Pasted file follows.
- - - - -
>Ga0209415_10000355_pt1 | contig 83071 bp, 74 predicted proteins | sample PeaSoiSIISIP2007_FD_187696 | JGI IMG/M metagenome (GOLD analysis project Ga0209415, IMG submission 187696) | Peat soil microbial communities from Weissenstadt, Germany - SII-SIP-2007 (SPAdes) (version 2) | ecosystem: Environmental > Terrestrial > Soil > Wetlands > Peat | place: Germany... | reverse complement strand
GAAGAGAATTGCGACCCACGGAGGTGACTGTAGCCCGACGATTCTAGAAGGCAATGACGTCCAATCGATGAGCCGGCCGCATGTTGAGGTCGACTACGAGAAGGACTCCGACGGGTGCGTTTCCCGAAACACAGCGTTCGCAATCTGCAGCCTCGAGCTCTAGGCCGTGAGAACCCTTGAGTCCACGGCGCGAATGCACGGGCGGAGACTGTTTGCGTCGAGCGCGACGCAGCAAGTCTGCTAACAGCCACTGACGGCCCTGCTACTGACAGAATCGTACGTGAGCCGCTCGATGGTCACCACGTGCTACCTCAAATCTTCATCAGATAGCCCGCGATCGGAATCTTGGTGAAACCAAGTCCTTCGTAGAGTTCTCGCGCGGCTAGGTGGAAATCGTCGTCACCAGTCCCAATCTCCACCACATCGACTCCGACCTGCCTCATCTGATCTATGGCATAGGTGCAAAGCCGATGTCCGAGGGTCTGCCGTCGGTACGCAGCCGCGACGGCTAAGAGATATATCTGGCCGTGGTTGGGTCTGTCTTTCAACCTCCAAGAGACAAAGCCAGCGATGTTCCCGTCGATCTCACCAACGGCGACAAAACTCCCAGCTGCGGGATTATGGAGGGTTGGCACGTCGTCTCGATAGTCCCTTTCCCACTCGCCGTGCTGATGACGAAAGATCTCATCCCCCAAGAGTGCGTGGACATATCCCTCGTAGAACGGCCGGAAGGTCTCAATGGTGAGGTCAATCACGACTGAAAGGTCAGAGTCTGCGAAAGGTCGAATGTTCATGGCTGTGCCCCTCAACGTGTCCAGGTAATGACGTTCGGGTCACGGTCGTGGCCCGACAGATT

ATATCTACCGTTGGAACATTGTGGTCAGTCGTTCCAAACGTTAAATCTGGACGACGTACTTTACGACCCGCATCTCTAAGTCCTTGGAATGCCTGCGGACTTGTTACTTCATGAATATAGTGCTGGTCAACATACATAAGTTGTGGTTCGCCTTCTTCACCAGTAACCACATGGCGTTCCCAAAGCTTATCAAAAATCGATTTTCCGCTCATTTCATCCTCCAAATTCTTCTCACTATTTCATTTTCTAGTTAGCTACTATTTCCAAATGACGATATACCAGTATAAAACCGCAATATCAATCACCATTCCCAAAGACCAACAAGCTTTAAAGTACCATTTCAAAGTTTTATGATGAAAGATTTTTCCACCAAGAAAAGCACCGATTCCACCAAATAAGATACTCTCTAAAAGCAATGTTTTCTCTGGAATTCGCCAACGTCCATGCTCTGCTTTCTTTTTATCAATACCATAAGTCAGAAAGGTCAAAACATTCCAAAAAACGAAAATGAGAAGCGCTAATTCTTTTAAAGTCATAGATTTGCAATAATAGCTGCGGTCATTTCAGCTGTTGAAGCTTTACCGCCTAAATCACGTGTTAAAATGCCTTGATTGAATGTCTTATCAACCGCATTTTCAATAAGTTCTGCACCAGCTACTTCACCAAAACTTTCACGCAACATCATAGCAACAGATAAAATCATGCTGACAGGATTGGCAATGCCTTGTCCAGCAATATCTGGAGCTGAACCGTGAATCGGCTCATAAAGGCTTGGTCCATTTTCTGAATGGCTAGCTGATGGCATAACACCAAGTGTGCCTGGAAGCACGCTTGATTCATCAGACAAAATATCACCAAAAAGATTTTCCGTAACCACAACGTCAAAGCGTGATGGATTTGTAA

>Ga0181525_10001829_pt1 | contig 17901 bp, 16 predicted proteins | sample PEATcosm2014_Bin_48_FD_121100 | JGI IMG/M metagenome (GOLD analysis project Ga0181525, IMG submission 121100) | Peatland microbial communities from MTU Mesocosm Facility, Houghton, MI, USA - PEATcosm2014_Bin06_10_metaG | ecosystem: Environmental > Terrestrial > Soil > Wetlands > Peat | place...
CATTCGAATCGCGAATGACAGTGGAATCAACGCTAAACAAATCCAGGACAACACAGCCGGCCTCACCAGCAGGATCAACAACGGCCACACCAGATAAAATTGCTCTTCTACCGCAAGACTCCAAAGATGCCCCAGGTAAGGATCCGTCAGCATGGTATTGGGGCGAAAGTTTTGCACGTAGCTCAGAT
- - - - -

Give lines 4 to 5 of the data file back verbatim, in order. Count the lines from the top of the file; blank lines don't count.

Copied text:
>Ga0181525_10001829_pt1 | contig 17901 bp, 16 predicted proteins | sample PEATcosm2014_Bin_48_FD_121100 | JGI IMG/M metagenome (GOLD analysis project Ga0181525, IMG submission 121100) | Peatland microbial communities from MTU Mesocosm Facility, Houghton, MI, USA - PEATcosm2014_Bin06_10_metaG | ecosystem: Environmental > Terrestrial > Soil > Wetlands > Peat | place...
CATTCGAATCGCGAATGACAGTGGAATCAACGCTAAACAAATCCAGGACAACACAGCCGGCCTCACCAGCAGGATCAACAACGGCCACACCAGATAAAATTGCTCTTCTACCGCAAGACTCCAAAGATGCCCCAGGTAAGGATCCGTCAGCATGGTATTGGGGCGAAAGTTTTGCACGTAGCTCAGAT